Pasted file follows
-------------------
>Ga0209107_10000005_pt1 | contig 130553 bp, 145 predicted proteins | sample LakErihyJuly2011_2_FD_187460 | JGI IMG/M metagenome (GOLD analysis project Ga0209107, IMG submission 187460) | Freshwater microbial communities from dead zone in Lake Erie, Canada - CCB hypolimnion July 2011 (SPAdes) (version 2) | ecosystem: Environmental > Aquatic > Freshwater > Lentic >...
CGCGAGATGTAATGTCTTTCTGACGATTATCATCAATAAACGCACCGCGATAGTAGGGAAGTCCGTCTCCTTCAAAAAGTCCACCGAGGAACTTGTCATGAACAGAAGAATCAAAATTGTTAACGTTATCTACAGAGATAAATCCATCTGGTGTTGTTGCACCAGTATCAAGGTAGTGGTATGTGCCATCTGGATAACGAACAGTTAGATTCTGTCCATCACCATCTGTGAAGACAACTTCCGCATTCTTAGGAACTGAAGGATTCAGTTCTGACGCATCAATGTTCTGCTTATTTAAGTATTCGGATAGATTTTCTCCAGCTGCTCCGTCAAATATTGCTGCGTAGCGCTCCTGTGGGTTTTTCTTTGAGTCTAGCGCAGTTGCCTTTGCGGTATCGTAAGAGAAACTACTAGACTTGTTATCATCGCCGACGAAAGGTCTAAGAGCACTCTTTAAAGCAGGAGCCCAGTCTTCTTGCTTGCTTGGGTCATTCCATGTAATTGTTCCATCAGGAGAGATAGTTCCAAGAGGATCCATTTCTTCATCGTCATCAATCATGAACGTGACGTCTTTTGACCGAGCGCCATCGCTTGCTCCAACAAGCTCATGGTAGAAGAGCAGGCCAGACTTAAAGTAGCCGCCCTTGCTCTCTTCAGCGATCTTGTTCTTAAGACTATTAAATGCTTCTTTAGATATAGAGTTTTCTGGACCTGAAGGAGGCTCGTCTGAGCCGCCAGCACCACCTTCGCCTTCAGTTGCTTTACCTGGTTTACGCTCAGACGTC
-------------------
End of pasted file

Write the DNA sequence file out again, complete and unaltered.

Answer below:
>Ga0209107_10000005_pt1 | contig 130553 bp, 145 predicted proteins | sample LakErihyJuly2011_2_FD_187460 | JGI IMG/M metagenome (GOLD analysis project Ga0209107, IMG submission 187460) | Freshwater microbial communities from dead zone in Lake Erie, Canada - CCB hypolimnion July 2011 (SPAdes) (version 2) | ecosystem: Environmental > Aquatic > Freshwater > Lentic >...
CGCGAGATGTAATGTCTTTCTGACGATTATCATCAATAAACGCACCGCGATAGTAGGGAAGTCCGTCTCCTTCAAAAAGTCCACCGAGGAACTTGTCATGAACAGAAGAATCAAAATTGTTAACGTTATCTACAGAGATAAATCCATCTGGTGTTGTTGCACCAGTATCAAGGTAGTGGTATGTGCCATCTGGATAACGAACAGTTAGATTCTGTCCATCACCATCTGTGAAGACAACTTCCGCATTCTTAGGAACTGAAGGATTCAGTTCTGACGCATCAATGTTCTGCTTATTTAAGTATTCGGATAGATTTTCTCCAGCTGCTCCGTCAAATATTGCTGCGTAGCGCTCCTGTGGGTTTTTCTTTGAGTCTAGCGCAGTTGCCTTTGCGGTATCGTAAGAGAAACTACTAGACTTGTTATCATCGCCGACGAAAGGTCTAAGAGCACTCTTTAAAGCAGGAGCCCAGTCTTCTTGCTTGCTTGGGTCATTCCATGTAATTGTTCCATCAGGAGAGATAGTTCCAAGAGGATCCATTTCTTCATCGTCATCAATCATGAACGTGACGTCTTTTGACCGAGCGCCATCGCTTGCTCCAACAAGCTCATGGTAGAAGAGCAGGCCAGACTTAAAGTAGCCGCCCTTGCTCTCTTCAGCGATCTTGTTCTTAAGACTATTAAATGCTTCTTTAGATATAGAGTTTTCTGGACCTGAAGGAGGCTCGTCTGAGCCGCCAGCACCACCTTCGCCTTCAGTTGCTTTACCTGGTTTACGCTCAGACGTC